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Subject: For the Meeple, by the Meeple (Review of Junk Art) rss

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Michael Carpenter
United States
West Virginia
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One man's junk is another man's art. Take seemingly useless pieces of junk and create the next modern masterpiece.

Style of Game: Dexterity
Play Time: 30 minutes
Theme: Art Exhibits
Number of Players: 2-6
Main Mechanics: Stacking, Hand Mangement, Player Elimination
Components: Very Nice
Weight: Light

I would say the theme of the game goes well with the mechanisms. It's hard to buy into the "World Tour" aspect of the theme but the creating masterpieces from "junk" comes through well. You feel like you have made an abstract piece of art if your design lasts to the end.

The players should start by each taking a black base piece.

Next, all of the other art pieces should be spread out in the middle of the table and the all the junk art cards should be shuffled and set aside until dealt to players.

There are 60 total junk art cards (15 of 4 colors) and 60 matching pieces of junk. The colors in the game are: orange, blue, green, and gray.

Fan tokens and the measuring tape should be placed near the playing area within reach of all players.

Fan Tokens

Once setup is complete players will draw three of the city cards to form the locations of their World Tour (be sure to remove Nashville if you do not own Flick em' Up) and play will begin.

City Cards (15 total with 3 blank)

The City Cards represent which city or set of rules the players will be playing with. Each of the 12 City Cards with designer collected cities on them have a specific way for the players to stack the pieces over the course of the round.

Just one of endless different combinations

*Note: Creations will typically consist of multiple colors.

Players will be eliminated in different ways according to the rules of the city in play. The rules typically eliminate players for knocking pieces off the creations or require a race to occur.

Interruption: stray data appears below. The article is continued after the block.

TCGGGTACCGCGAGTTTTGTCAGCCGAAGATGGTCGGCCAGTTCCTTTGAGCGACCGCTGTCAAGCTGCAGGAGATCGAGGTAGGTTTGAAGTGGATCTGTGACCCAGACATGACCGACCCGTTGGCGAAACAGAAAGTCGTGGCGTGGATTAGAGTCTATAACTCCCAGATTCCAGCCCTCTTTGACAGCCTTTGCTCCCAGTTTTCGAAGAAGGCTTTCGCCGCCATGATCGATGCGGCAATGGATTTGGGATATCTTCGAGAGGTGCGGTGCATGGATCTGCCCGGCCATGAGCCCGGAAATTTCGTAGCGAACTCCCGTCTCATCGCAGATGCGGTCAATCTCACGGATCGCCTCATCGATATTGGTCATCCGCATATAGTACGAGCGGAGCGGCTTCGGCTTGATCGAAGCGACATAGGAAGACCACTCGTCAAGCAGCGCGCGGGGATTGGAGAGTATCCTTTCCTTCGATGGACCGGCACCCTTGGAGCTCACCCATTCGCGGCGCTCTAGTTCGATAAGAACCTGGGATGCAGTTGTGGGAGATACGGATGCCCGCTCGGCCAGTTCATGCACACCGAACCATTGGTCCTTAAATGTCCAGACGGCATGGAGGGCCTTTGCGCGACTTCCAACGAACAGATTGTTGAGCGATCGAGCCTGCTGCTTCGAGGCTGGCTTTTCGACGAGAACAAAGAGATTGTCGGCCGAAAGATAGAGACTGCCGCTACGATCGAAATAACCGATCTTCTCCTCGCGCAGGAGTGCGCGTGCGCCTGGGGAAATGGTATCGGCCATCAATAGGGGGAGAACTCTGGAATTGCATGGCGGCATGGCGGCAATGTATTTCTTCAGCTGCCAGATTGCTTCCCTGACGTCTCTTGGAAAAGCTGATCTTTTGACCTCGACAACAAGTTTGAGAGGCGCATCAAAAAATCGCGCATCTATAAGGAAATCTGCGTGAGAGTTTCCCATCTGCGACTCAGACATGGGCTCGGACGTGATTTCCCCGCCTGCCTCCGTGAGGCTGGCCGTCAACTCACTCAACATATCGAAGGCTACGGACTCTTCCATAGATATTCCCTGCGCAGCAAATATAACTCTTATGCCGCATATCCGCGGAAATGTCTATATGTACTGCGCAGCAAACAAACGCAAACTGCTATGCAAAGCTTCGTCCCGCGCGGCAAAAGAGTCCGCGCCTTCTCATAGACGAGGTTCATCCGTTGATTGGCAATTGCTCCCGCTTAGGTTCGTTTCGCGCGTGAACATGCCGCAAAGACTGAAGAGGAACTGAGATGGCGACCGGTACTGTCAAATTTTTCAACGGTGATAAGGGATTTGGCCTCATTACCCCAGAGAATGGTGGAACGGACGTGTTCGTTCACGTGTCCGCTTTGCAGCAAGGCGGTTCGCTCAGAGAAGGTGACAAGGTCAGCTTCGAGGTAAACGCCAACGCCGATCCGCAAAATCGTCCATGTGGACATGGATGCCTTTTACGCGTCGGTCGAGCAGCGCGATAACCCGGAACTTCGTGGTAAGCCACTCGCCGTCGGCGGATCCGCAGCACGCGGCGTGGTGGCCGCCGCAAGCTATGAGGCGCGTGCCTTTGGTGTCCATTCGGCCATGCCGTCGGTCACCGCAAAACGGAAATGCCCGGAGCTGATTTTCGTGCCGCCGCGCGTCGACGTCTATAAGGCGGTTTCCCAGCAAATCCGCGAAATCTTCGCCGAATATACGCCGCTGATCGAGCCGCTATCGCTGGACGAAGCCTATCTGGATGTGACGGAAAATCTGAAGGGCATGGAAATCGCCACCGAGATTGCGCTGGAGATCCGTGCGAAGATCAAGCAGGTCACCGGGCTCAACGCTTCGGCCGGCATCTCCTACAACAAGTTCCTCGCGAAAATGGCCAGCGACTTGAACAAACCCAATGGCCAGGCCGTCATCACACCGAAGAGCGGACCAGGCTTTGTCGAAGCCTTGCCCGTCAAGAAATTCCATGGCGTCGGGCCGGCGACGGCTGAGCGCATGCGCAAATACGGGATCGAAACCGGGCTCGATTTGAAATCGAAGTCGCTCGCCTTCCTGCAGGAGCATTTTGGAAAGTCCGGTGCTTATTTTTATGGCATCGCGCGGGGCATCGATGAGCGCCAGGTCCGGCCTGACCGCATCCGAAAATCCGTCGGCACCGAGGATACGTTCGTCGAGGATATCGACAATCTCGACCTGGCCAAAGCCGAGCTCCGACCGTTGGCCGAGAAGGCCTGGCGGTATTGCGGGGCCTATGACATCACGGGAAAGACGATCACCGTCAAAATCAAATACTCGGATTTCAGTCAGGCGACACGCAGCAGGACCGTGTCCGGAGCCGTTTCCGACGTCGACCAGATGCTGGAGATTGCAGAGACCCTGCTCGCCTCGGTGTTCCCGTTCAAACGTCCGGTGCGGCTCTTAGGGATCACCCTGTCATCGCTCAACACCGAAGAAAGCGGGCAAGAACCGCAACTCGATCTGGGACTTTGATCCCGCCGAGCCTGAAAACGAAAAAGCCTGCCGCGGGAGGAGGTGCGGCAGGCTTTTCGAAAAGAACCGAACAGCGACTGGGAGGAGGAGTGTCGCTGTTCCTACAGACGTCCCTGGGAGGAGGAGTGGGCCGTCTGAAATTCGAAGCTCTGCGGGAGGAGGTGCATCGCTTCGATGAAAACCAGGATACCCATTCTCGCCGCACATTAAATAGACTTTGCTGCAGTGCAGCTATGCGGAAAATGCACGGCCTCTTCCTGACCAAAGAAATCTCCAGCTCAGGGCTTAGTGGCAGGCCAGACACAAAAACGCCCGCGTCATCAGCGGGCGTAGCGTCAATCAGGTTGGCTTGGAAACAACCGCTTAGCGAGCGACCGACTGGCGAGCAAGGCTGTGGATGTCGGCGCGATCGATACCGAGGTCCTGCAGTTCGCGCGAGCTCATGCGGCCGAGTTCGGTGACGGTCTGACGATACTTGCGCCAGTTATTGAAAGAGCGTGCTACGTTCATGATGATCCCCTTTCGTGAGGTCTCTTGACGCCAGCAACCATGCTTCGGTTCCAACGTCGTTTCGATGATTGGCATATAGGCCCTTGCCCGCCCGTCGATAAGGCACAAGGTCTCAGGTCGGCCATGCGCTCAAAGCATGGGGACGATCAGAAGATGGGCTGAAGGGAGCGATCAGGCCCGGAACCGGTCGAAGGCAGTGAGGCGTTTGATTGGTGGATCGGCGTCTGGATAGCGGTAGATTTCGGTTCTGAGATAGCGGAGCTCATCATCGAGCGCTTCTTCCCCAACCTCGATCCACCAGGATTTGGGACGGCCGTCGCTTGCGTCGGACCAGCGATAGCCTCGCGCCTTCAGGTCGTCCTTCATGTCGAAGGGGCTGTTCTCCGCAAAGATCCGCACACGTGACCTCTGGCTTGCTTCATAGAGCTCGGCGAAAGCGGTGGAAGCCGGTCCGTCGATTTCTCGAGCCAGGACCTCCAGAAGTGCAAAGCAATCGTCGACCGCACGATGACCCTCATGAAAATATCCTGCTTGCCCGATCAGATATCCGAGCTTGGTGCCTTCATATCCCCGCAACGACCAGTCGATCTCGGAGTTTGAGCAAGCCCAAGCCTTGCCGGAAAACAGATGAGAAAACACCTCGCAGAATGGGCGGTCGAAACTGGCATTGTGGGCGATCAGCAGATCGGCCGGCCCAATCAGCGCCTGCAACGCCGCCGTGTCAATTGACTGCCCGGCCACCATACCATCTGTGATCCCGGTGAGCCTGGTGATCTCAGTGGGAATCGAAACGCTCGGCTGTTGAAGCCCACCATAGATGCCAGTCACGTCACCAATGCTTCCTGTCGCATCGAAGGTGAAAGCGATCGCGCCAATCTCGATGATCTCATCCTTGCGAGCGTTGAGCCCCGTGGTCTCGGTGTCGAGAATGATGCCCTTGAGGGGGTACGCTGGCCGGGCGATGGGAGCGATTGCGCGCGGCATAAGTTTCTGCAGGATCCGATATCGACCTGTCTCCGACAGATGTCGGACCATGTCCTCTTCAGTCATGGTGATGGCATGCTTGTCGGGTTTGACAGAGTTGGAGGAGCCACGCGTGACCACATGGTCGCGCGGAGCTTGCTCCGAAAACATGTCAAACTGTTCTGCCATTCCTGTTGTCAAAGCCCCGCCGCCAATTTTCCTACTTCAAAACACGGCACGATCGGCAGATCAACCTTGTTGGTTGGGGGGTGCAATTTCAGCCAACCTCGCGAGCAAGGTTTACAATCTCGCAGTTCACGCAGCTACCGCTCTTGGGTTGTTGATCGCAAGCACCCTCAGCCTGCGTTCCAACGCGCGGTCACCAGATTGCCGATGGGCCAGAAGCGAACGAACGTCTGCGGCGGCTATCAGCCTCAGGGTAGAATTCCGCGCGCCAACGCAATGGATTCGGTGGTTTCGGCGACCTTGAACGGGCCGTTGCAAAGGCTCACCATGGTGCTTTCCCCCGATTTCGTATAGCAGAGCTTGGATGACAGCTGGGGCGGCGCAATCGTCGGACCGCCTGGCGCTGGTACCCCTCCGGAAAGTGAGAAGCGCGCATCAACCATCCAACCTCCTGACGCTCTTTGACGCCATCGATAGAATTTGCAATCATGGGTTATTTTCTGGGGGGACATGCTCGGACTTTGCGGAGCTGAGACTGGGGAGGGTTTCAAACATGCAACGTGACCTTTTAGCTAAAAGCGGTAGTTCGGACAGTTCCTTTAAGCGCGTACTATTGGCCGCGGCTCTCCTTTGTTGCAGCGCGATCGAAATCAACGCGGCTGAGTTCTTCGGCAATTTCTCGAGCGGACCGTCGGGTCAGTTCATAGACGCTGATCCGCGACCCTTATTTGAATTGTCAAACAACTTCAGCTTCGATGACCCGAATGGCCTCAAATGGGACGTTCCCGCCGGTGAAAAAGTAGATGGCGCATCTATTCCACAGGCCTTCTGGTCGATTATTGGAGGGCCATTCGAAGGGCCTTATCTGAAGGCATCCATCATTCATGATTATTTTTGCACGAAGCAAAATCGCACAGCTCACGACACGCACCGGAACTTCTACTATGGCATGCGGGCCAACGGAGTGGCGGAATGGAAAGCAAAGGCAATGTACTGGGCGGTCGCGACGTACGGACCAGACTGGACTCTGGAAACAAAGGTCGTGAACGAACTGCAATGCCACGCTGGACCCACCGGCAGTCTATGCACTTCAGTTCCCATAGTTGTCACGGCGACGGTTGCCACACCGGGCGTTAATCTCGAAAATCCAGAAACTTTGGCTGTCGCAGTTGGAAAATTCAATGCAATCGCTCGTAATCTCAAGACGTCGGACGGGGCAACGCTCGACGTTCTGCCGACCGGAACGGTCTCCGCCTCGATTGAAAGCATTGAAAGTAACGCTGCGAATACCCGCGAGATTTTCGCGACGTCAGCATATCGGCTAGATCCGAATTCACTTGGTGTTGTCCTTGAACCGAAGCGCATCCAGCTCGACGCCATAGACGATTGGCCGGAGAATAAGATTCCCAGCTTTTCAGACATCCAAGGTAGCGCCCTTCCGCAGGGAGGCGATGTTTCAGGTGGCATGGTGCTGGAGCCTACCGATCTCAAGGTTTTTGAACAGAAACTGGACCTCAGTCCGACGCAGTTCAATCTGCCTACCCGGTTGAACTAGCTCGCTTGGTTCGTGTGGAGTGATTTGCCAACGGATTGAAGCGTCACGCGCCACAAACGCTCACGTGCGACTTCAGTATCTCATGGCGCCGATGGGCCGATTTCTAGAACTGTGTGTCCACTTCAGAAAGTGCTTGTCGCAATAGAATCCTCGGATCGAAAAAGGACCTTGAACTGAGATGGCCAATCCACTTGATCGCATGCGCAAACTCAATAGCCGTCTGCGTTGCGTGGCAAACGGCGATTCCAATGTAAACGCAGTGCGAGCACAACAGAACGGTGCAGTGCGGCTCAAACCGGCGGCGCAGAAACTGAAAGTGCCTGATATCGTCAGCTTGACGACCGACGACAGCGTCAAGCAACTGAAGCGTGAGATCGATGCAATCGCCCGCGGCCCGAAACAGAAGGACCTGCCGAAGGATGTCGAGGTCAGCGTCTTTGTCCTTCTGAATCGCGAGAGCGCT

Fan tokens are given according to the rules. Once all three cities in the World Tour have been completed the players count their fan tokens and the player with the most fans wins the game.

Note* There are 12 ways to play the game (not counting the blank cards used to make your own rules) and there are some small rules about measuring creations and how you can and can't touch the pieces once they are placed.


My assessment of board games is broken into three core areas: Depth of Strategy, Quality of Design, and Replayability.

Depth of Strategy

You would think that because this is a dexterity game that the level of strategy is that of all dexterity games... How can I place this piece so the structure doesn't fall? However, Junk Art takes that thought process you are familiar with and mixes it with a mechanism not commonly associated with dexterity, hand management. Now, not only do you have to make wise choices as to how to stack the pieces, you also have several different ways to play the game that often include making strategic choices as to which pieces to give your opponent or which card to play in a set taking mini-game. I know people give this aspect of the game credit but I think it deserves even more than it is given because it has makes Junk Art a game. Often times when you play a dexterity game you leave thinking about just made a mistake when placing a piece or removing a piece. In Junk Art you actually get the feeling after you play a card and realize how easily an opponent placed it or how hard it really was, that you actually are outplaying your opponent or getting outplayed. This makes Junk Art special for me in the dexterity genre. On multiple occasions I have stopped and thought... he or she is good at this game, and it wasn't just because their creation was three feet high, it is because they are making great strategic moves. This strategic element only goes as deep as light end of hand management can go but it is a nice surprise when you start playing the game.